I had resisted the temptation of Facebook, and it hadn't seemed all that hard--or so I thought.
Then I got an e-mail from Greg Smith. And that changed everything.
Now I'm immersed (somewhat) in the Facebook culture--I even had a Facebook impostor--and I don't know what to make of it.
I had resisted the pull of Facebook for a couple of reasons. One, it seemed like it would be a major time gobbler--and hey, even we unemployed guys have to watch our schedules. Two, I just didn't "get" it. If someone is your friend, you know it, right? So what's the point of Facebook? (There I go being all practical again.)
But that began to change when I got an e-mail from Greg Smith, asking me to be his friend on Facebook. There was only one catch: I didn't know anyone named Greg Smith.
My first reaction was to blow it off. But I kept thinking: "Who in the heck is this guy?" And the only way to find out was--you guessed it--to join Facebook. (The folks behind the site must have ties to the tobacco industry. They clearly understand addiction.)
When I signed up to Facebook and checked out Greg Smith's profile, I discovered that he's an incredibly cool guy. He's a publisher. He lives in London. He's involved in several edgy sounding businesses. He's in an "open relationship." And he seems to be friends with an impressive number of certified babes.
Even Mrs. Schnauzer was intrigued.
"Look how cool this guy is," I said. "And he lives in London."
"Wow," Mrs. Schnauzer said.
"And look at all the babes he's friends with."
"Gosh, they are babes. Certified, too."
"He wants to be my friend."
"Well, what are you waiting for? Sign up. Quick!"
So now I'm on Facebook. And for a while, I even had a Facebook impostor, which was the most exciting thing to happen to me since I discovered chocolate raspberry truffle in a waffle cone at Bruster's.
After learning how cool Greg Smith is, I quickly discovered that someone else was claiming to be Roger Alan Shuler in Birmingham, Alabama. And this person was claiming to be an alumnus of the University of Alabama at Birmingham (UAB), my former employer.
Well, I'm pretty sure I'm the only Roger Alan Shuler in Birmingham, and I'm not a UAB alum. (I'm a University of Missouri guy--hurray, hurrah, Mizzou, Mizzou! Bully for Old Mizzou, rah, rah, rah rah! Mizzou-rah, Mizzou-rah, Mizzou-rah! Tigers!) So I figured someone was pulling a fast one. I suspect it was a UAB sports fan who didn't like my criticism of UAB's current administration. When you clicked on the "UAB alum" section, it said, "Roger Shuler has no friends at UAB."
Hah, hah. I got the joke. Pretty good.
I contacted Facebook about the impostor, and assuming their customer service is as dreadful as Google's, I figured it would be two or three years before the problem was solved. But a nice fellow named Brett took care of it in a matter of days. Turns out Facebook has a lot of impostor problems, so I guess they take it seriously.
Anyway, I am back to being the Elvis, the original, of Roger Alan Shulers in Birmingham. (First time I've ever been compared to Elvis; naturally, I had to do it myself.)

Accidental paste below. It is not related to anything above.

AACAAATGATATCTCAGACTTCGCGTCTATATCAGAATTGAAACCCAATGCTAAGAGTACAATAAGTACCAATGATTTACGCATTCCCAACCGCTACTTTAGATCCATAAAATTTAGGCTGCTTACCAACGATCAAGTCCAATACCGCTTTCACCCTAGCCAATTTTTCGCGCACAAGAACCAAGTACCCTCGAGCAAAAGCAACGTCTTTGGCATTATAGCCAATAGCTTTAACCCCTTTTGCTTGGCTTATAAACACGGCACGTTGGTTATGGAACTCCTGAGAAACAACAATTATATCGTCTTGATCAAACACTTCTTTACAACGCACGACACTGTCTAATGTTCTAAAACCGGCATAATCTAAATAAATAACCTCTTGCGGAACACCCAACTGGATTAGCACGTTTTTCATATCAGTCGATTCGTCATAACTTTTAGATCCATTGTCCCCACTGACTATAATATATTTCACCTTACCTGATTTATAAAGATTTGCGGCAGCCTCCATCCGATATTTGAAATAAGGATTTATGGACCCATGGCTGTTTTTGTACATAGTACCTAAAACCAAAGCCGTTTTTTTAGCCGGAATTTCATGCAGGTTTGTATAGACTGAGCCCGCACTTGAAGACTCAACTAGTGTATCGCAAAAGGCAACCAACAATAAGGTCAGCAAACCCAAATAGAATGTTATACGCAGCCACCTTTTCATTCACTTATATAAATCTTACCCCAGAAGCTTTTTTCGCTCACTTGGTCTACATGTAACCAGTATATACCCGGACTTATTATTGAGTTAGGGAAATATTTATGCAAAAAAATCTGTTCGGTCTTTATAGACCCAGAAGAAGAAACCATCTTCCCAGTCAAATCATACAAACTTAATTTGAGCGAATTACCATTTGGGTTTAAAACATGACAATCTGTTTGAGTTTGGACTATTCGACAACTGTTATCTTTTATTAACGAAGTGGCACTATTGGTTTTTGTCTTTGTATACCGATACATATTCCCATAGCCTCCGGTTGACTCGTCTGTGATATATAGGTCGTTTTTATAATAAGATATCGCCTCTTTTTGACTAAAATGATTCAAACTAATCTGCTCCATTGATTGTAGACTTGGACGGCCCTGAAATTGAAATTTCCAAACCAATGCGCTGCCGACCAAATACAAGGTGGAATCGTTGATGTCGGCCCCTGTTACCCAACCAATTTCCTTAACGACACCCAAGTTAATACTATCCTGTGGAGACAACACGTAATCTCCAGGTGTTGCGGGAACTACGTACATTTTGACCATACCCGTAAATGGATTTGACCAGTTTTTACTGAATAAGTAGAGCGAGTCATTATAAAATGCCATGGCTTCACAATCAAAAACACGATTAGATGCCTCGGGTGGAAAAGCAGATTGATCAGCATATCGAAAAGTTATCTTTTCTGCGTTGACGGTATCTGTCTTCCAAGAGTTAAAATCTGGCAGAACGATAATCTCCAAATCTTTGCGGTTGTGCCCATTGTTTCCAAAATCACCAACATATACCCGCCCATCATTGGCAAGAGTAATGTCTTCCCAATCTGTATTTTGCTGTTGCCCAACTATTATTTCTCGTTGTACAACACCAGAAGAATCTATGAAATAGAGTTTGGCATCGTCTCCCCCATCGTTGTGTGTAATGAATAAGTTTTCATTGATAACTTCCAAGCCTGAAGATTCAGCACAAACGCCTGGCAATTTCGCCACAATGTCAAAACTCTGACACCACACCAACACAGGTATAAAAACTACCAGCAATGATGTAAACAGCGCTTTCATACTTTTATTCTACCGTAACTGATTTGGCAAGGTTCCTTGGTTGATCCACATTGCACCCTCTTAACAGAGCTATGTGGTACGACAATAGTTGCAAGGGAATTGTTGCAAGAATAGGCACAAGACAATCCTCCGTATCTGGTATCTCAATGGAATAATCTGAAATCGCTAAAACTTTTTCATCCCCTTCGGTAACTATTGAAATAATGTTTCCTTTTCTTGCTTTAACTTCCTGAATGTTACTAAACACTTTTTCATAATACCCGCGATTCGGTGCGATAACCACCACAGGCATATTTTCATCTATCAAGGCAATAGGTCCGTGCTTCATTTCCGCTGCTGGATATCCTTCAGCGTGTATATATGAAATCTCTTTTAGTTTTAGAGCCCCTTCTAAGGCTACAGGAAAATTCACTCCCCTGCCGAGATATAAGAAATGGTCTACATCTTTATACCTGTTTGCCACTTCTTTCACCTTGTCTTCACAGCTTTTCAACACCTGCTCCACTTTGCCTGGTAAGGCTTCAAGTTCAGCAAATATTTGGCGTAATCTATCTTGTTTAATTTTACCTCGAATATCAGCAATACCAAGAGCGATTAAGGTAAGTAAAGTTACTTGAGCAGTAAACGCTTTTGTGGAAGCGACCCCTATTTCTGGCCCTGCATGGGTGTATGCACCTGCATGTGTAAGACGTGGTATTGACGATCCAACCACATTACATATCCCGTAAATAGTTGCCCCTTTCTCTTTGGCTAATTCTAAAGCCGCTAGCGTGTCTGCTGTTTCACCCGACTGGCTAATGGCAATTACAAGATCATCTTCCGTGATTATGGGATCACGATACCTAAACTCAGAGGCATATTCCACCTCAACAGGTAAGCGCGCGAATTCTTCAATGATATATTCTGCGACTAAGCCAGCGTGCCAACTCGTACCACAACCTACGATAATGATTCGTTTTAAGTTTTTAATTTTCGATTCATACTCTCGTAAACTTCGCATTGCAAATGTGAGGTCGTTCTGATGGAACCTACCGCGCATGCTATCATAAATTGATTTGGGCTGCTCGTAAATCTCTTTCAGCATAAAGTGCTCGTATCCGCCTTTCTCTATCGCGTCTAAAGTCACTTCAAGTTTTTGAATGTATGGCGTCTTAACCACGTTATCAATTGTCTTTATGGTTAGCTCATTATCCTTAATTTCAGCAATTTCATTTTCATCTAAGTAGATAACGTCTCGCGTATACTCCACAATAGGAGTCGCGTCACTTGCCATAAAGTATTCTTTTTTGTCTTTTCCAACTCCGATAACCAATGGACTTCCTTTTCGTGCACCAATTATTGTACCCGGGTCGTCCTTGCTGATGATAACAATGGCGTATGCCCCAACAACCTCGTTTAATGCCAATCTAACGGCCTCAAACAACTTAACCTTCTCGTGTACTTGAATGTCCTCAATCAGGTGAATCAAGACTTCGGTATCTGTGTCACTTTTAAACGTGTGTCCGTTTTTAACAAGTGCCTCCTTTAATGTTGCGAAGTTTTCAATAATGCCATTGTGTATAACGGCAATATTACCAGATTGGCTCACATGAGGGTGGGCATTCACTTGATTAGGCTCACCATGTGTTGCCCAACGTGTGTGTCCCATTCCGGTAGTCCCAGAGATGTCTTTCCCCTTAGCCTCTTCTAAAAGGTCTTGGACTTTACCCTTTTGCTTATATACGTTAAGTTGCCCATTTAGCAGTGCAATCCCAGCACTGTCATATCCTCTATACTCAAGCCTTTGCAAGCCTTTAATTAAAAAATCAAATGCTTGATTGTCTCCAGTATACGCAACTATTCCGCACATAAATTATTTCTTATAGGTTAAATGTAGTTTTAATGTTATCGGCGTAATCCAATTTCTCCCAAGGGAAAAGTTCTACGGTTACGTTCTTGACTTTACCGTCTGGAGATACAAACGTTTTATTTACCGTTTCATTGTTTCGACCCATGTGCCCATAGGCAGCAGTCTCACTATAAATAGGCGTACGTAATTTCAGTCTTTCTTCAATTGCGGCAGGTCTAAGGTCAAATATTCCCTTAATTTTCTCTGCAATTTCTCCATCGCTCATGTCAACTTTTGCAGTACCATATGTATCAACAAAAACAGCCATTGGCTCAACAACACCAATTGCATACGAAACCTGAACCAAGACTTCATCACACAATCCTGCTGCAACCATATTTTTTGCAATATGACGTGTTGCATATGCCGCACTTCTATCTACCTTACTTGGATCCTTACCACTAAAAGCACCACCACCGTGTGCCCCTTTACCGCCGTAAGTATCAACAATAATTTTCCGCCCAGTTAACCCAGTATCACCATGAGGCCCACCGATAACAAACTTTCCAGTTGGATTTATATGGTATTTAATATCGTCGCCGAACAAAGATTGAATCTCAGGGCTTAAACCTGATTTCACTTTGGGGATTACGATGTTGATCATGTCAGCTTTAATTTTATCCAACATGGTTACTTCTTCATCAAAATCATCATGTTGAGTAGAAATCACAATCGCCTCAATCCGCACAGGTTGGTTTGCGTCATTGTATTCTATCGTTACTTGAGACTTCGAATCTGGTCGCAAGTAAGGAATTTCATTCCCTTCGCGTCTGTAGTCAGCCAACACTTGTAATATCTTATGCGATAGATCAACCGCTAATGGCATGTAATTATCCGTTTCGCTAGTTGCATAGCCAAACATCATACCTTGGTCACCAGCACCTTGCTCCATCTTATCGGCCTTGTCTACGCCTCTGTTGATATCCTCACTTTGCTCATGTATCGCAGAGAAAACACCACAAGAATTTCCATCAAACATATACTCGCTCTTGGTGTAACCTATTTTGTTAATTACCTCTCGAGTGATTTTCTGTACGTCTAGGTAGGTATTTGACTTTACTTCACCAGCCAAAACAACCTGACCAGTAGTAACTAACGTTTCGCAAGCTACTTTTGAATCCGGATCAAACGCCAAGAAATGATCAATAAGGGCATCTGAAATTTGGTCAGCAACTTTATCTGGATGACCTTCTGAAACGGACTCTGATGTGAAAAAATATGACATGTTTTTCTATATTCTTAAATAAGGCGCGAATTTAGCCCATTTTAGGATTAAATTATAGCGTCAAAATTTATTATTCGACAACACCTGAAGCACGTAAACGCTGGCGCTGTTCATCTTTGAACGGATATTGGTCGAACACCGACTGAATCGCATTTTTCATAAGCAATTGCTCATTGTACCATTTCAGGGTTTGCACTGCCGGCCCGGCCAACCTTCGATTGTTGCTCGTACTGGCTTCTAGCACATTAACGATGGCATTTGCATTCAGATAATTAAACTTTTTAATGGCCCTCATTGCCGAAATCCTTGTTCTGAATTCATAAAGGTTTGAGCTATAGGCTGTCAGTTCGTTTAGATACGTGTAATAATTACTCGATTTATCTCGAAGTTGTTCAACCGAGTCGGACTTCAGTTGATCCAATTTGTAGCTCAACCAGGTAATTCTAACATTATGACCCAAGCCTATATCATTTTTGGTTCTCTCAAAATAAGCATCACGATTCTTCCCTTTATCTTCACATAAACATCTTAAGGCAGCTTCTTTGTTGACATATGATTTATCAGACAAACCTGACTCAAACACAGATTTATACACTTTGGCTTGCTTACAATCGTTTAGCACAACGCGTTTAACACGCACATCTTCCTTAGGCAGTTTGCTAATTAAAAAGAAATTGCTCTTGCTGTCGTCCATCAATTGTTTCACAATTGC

Once I was on Facebook, I was curious if anybody I knew was out there. If any of my friends were going to be on there, I figured it would be Doug Gillett, my old coworker from the UAB Publications Office. Doug is a "leading-edge" kind of guy and was the first blogger I ever knew.
Sure enough, Doug is a big-time Facebooker, with 450 or so friends! His friends include University of Georgia football icons Vince Dooley and Herschel Walker. And I think he has one or two supermodels among his friends. Doug's cubicle at work is a shrine to French broadcasting babe Melissa Theuriau. If he gets her to be a friend, I will truly be knocked out.
Doug's Facebook page is pretty much a Who's Who of folks I used to work with at UAB. Scrolling through it kind of made me homesick for my old job. After all, the overwhelming majority of people I worked with are great folks. Then I saw the faces of several manager types, and I wasn't quite so homesick anymore.
Now that I'm a Facebookie, I really don't know what to do with it. Friends put a lot of stuff up on my "wall," and I enjoy checking that out. I guess I'm supposed to occasionally put up a deep thought, but anything that comes close to a deep thought usually goes on my blog. As a lifelong St. Louis Cardinals baseball fan, my deep thoughts this time of year usually range from "Yippee, the Cardinals won" to "Dammit, the Cardinals lost."
The other issue is: How many friends should you have? For several days I had two or three friends, and that was embarrassing. My goal became to reach double figures. Once I passed 10, I thought, "Hey, 20 friends would be pretty cool."
I'm a little over 20 now, and 30 is starting to look good. (You see what I mean about addiction?)
I've decided that 50 would be a nice round number to get to. Then I'll stop trying to add friends--"I swerz," as they say on LOL Cats.
It's pretty cool the way people from all over can "find" you on Facebook. Several of my old buddies from Kickapoo High School in Springfield, Missouri--Mark Harrell, Mark Ellis, Bill Doran--found me. (Still waiting for Kickapoo's most famous alum, Brad Pitt, to find me.) My niece, Erin Simkins Gerhardt, who lives in Detroit, Michigan, found me. I found Joe Rassenfoss, a buddy from the Birmingham Post-Herald and Mizzou, who now lives in Colorado.
Who knows what lies ahead on Facebook. But I can always say that I'm friends with Greg Smith--and his impressive band of certified babes.